Preferred Learning Styles of Retail Health Providers: A Pilot Quality Improvement Project

Meaghan Bechard, Salve Regina University

Abstract

Retail health clinics continue to expand in the United States and offer a vast array of services including treatment for both acute and chronic health care needs. The providers who staff the retail clinics must be efficient with evidenced-based practice guidelines to provide the best care for the numerous patients seeking this type of health care. The Knowles Adult Learning Theory explains that for learning to be most effective in adults, a preferred learning style should be acknowledged and then exercised with learning. Despite many resources and time spent providing educational resources to the providers practicing in retail health clinics, there is a gap in knowledge regarding the preferred learning modalities to improve learning effectiveness. The purpose of this quality improvement study is to test the theory of Knowles Adult Learning Theory to identify the providers in retail health setting's preferred learning style for effective competency learning of evidence-based guidelines. Quantitative data was collected through a researcher-developed survey within one organization specializing in family health and provides healthcare services to adults and children from 18 months and older. The organization chosen for this quality improvement project is most respected for offering convenient, affordable, and quality care. Implications into practice for this study include retail health organization educators improving the quality of learning provided to the retail health providers through identifying preferred learning styles to promote effective competency learning of evidence-based practice guidelines.Keywords: learning styles, adult learning, retail health, provider education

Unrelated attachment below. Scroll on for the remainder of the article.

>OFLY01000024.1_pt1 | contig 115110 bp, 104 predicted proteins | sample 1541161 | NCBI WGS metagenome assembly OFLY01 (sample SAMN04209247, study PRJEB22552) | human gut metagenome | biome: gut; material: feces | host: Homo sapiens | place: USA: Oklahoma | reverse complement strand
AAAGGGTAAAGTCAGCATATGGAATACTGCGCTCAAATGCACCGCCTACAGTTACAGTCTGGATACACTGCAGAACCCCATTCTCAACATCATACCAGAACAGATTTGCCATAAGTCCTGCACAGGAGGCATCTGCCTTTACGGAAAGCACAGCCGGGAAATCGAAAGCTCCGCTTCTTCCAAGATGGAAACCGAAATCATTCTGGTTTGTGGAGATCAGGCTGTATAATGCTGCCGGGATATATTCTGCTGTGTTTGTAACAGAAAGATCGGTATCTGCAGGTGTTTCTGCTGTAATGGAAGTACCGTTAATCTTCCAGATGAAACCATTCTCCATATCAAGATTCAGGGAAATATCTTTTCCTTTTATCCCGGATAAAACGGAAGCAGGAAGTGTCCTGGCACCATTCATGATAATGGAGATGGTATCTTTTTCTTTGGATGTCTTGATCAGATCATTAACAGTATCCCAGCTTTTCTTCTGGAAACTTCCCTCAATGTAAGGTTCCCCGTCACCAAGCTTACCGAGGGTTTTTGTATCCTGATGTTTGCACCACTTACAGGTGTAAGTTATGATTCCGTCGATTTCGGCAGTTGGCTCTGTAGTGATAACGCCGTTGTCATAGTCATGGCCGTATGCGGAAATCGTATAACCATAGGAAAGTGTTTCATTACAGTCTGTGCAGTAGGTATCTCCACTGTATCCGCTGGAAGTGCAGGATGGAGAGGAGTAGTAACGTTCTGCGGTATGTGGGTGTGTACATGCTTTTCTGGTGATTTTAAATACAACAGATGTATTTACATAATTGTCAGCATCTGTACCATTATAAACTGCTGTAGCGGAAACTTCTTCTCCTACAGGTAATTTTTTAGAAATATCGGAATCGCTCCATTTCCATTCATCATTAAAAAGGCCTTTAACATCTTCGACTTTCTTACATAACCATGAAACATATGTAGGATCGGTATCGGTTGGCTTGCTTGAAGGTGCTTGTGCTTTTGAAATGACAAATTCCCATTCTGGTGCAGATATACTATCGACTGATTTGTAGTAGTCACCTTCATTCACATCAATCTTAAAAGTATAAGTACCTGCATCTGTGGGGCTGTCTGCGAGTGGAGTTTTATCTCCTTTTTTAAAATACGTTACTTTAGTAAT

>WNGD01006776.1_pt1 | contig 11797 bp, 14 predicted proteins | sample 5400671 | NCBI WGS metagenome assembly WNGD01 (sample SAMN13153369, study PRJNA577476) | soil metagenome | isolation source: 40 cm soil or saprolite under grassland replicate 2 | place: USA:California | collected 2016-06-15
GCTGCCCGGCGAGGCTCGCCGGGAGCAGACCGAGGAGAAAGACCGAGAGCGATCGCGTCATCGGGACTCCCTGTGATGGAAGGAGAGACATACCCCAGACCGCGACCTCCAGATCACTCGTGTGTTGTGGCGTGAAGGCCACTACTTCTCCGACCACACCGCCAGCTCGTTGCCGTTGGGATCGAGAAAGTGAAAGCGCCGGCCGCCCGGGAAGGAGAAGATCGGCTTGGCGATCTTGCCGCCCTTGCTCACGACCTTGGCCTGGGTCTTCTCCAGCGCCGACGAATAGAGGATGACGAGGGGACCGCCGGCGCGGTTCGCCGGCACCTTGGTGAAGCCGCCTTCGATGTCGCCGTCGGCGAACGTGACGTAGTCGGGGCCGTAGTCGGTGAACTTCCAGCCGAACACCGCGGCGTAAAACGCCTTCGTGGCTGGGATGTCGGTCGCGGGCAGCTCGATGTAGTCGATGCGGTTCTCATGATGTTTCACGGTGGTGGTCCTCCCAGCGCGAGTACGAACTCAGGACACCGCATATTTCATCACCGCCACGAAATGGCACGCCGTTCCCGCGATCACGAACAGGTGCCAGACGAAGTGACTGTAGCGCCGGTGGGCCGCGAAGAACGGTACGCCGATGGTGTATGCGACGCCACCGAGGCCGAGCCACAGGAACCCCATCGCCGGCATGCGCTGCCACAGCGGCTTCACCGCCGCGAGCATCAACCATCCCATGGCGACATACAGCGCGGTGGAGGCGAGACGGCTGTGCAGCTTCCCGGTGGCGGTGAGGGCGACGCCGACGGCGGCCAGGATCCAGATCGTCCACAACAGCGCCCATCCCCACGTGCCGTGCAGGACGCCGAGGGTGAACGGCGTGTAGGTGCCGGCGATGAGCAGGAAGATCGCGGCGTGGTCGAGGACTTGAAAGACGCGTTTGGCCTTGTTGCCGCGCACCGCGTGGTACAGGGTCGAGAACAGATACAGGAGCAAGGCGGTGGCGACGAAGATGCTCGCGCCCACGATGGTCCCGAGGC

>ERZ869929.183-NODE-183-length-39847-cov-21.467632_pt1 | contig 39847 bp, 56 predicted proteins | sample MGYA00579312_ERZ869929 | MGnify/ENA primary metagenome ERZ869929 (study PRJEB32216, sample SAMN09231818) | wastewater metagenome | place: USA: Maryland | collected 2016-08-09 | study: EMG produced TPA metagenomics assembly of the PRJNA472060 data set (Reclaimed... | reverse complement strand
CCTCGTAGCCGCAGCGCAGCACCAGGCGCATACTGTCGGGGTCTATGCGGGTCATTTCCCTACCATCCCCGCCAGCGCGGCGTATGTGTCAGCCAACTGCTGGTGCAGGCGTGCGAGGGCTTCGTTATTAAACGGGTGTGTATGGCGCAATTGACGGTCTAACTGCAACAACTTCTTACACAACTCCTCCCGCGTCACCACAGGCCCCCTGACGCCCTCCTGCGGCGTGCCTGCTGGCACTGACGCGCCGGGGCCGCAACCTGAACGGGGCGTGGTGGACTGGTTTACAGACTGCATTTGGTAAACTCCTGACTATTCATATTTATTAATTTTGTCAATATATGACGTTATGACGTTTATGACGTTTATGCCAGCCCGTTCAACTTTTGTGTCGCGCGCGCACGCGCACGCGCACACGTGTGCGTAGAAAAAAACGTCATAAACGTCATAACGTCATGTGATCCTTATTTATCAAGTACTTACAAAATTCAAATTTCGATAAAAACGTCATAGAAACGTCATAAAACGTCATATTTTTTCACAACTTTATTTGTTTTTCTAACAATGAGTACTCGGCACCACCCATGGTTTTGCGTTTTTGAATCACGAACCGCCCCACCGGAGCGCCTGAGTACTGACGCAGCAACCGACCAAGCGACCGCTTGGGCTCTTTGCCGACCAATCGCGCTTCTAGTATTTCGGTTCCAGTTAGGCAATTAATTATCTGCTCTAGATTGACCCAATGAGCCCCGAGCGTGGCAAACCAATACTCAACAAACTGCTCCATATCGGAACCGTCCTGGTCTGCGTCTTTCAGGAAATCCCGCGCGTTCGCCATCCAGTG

Subject Area

Nursing|Health care management|Education

Recommended Citation

Bechard, Meaghan, "Preferred Learning Styles of Retail Health Providers: A Pilot Quality Improvement Project" (2021). Doctoral Dissertations. AAI28491815.
https://digitalcommons.salve.edu/dissertations/AAI28491815

Share

COinS